When Office Prejudice Prevents Workplace Pride

Three quarters of LGBTIQ+ employees in Australia claim it is important to be "out" in the workplace, yet only one third are.

By Jamila Rizvi


Three quarters of LGBTIQ+ employees in Australia claim it is important to be "out" in the workplace, yet only one third are.

By Jamila Rizvi

Do you bring your whole self to work? Most of us have a ‘work’ persona. A version of ourselves that’s a little different to the one who at exists at home; the one who sometimes eats cereal for dinner and talks to the cat. Our work selves tend to be slightly muted and somewhat more stoic in the face of criticism. They take a business-like approach to problem solving and are concerned with outcomes over emotions.

In crafting this work persona, we make choices about what information to share with our colleagues and what to withhold. Generally, this choice is freely made. It’s made because of a desire to keep elements of our private life, well, private. But what happens when you don’t choose to keep parts of yourself private but are made to feel like you have no choice other than to do so?

Research released today by the Diversity Council of Australia revealed that while three quarters of LGTBIQ+ people felt it was important for their colleagues to know, less than a third were out to everyone they worked with. Where an employee possessed more than one LGBTIQ+ attribute (for example those who were lesbian and trans) they were less likely again to be out at work.

Post-marriage equality Australia is quick to assume that we’ve “fixed” discrimination against LGBTIQ+ people. This new data proves that could not be further from the truth. Most of the queer community still have circumstances in their working lives, where they cannot be their whole selves. This country may have legislated around one, albeit highly significant, barrier to equality but there is still a very long path ahead to genuine acceptance.

LGBTIQ+ employees who are not out at work are 45% less likely to be satisfied with their job.

Many reports from participants in the Diversity Council’s survey speak about the labour involved in concealment. The monumental psychological, emotional and mental effort involved in hiding a fundamental part of who you are, is enormous. It involves spinning a complex web of mistruths, omissions and fudging the facts as members of the queer community mask their identity by avoiding mannerisms that are prone to a stereotype or not speaking openly about their partner or children.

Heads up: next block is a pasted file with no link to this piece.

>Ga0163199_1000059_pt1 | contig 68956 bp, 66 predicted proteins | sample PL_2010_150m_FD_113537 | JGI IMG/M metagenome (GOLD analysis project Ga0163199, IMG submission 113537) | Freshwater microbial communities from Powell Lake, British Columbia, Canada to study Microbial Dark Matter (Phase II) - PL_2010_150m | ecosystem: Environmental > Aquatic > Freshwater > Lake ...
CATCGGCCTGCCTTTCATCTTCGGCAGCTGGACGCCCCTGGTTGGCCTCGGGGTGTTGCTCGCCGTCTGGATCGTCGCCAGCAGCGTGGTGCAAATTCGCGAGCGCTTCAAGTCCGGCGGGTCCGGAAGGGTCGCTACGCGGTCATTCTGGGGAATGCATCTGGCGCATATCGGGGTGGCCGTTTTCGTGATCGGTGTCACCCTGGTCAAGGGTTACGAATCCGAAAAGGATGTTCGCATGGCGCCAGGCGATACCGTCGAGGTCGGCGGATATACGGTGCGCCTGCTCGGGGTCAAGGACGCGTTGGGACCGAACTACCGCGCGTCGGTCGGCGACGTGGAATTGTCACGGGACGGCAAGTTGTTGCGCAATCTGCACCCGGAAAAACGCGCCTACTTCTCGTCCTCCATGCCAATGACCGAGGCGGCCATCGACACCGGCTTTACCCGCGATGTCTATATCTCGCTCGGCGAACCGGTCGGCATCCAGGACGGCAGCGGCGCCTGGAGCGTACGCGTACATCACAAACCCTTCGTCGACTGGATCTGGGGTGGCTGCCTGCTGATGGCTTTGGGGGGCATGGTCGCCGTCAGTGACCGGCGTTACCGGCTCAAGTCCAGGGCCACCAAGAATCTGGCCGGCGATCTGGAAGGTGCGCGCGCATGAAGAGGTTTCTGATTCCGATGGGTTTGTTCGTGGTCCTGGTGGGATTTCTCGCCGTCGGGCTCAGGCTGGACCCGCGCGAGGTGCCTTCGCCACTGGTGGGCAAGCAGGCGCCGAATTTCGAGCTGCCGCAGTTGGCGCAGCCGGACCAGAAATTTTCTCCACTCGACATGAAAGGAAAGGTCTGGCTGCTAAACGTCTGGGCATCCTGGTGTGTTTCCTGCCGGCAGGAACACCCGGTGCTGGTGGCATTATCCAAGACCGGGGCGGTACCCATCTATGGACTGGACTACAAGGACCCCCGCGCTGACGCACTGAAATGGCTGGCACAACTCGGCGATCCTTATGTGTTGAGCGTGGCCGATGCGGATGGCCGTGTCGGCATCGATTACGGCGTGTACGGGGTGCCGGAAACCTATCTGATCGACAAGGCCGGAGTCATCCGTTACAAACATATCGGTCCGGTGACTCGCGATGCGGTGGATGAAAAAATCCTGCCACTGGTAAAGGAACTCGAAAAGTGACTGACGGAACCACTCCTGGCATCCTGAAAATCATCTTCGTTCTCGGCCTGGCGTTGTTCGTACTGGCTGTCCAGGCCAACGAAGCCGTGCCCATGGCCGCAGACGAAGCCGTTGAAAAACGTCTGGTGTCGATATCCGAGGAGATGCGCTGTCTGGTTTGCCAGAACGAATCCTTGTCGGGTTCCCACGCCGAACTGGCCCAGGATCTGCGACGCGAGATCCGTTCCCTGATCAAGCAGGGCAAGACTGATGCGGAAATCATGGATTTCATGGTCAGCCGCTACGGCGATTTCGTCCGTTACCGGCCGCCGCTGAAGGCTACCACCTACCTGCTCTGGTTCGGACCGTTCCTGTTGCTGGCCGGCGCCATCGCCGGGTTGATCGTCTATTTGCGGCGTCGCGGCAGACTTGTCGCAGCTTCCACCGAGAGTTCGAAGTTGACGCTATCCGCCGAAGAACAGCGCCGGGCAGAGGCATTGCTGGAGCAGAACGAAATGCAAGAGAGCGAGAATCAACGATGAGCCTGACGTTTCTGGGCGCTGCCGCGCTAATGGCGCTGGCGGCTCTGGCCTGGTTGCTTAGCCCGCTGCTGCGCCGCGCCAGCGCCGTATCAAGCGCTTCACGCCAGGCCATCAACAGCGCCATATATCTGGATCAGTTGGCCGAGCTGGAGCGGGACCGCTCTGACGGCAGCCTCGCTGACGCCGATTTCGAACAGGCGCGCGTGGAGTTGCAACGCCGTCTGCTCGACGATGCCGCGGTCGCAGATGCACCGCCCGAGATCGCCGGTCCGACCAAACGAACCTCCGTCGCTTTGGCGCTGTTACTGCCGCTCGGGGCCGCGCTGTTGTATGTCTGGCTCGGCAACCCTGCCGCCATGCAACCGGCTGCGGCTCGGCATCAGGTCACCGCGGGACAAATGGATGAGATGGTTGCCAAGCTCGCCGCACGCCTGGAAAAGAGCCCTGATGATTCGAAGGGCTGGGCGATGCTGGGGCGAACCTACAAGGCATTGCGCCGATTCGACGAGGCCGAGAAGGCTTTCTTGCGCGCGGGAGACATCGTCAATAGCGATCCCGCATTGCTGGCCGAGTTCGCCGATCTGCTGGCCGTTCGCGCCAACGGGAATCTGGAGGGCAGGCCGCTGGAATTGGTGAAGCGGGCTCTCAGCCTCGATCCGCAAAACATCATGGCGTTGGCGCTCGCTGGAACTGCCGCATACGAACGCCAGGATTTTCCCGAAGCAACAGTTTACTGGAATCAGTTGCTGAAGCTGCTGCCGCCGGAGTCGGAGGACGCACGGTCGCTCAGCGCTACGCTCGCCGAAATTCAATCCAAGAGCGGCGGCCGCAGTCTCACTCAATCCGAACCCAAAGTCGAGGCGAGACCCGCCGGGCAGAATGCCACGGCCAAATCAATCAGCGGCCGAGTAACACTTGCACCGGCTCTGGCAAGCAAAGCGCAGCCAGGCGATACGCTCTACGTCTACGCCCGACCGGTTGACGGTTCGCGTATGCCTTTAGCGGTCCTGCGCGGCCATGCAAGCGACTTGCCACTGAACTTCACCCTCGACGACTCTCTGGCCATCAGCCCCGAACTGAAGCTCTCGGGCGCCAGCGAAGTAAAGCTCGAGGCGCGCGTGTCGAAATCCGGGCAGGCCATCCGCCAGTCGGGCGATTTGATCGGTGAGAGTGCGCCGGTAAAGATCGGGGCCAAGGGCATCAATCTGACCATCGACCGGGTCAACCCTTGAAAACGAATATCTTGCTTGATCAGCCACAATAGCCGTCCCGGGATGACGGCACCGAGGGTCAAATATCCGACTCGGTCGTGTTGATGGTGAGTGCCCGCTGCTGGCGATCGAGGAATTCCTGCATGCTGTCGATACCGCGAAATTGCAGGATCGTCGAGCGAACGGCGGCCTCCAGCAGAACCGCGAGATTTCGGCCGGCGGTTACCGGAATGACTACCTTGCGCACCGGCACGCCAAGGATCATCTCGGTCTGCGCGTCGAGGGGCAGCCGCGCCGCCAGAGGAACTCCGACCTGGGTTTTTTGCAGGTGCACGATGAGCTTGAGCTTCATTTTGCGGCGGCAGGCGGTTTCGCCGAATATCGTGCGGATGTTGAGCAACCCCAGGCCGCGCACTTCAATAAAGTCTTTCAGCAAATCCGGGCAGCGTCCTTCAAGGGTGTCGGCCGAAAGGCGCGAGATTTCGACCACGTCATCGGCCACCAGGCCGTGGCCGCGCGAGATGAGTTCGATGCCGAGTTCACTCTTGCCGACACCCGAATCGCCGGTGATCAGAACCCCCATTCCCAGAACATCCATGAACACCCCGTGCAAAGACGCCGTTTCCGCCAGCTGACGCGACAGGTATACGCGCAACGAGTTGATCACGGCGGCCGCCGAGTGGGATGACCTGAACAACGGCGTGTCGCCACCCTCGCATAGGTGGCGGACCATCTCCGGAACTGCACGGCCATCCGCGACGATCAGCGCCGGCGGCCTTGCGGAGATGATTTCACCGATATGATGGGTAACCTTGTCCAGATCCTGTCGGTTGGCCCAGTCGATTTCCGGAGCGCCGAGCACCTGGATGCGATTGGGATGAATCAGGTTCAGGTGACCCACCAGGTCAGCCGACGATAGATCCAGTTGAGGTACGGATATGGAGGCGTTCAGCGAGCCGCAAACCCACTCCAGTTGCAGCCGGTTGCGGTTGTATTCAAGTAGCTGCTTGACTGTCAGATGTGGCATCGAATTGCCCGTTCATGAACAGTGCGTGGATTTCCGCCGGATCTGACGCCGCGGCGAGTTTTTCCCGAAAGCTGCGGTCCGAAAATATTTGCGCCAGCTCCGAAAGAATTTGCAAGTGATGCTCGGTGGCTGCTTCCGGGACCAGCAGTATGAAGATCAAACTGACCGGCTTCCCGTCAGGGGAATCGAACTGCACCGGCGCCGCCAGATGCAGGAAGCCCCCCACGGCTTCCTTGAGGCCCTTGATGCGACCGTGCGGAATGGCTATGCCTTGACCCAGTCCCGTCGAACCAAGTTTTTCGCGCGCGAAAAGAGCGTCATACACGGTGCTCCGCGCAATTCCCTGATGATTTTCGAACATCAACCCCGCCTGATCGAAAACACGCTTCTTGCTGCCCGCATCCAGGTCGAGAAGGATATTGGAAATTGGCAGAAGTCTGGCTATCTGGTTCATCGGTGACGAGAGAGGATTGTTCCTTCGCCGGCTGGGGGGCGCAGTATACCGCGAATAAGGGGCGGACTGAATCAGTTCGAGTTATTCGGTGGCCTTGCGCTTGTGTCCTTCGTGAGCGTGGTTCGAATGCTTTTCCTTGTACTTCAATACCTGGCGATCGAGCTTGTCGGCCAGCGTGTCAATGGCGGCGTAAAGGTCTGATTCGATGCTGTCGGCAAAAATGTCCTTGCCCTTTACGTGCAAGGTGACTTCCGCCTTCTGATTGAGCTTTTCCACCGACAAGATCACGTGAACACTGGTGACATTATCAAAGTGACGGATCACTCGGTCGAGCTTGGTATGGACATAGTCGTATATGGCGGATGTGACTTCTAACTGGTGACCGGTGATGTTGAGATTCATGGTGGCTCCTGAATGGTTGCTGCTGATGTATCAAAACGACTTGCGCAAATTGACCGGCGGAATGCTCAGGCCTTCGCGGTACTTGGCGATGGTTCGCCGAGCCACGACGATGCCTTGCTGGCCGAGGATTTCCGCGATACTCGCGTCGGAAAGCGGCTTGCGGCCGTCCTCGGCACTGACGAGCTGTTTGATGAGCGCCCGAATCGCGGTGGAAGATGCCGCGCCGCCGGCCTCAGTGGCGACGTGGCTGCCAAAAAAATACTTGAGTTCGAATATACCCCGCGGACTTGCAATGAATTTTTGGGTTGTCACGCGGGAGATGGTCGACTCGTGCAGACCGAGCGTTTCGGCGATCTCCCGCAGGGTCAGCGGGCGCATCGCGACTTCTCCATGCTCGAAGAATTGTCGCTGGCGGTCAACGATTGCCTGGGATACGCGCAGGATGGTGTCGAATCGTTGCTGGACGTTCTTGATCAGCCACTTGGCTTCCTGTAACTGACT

Head of Technology, Shared Services and Utilities at QBE, Sharon Dickson said inclusive workplaces are crucial to the “psychological safety of every employee”. “I know people who are not out with their families but are out with their friends and they may or may not be out at work. The effort in concealing, depending on what group you’re with and what you can and can’t say, is exhausting. You constantly scan the environment all the time, censoring yourself and there’s a skill you develop in being able to do that.”

It feels distasteful that we have to make the business case around this. After all, we’re addressing behaviours that go to our common humanity. Nonetheless, the Diversity Council’s report mounts compelling evidence for organisations to take inclusion seriously because it effects their bottom line. The result of this constant and heavy psychological burden on LGBTIQ+ employees is a lack of workplace engagement and reduced productivity. However, by building a more inclusive environment, businesses can improve retention and improve organisational commitment.

This kind of inclusive culture doesn’t happen by accident. Lisa Annese from the Diversity Council warns “we always default to how the workplace was designed in the industrial era; where women and children didn’t matter, where you weren’t allowed to be gay, where you didn’t live past 50. We need to deliberately create initiatives that disrupt the usual pattern of behaviour, so people can be themselves at work”.

LGBTIQ+ employees who are at highly inclusive organisations are 47% more likely to work beyond the bottom line of their roles than those in non-inclusive cultures.

Annese says the work of inclusion begins with policies and symbols because in the absence of these major organisational shifts, individuals’ identities become invisible. Initiatives like pride days, requirements around inclusive language in formal documents and clear, public policies around harassment are all part of this. The next step is more complex because it involves cultural change, something that has to be embraced from the ground up and not just enforced from the top down.

For her part, Sharon Dickson claims the role of straight allies is absolutely critical. “They can show the visibility within each little business unit, within a micro-culture” she explains. In a larger organisation there are more likely to be many and more senior staff who are LGBTIQ+ to act as role models and influence culture. However, in smaller workplaces and teams, that’s where aggressions and discrimination can flourish. “Culture can even be different between different floors of a building,” Dickson says. “The vibe of each floor can be different. That’s why allies matter”.

Illustration: Patti Andrews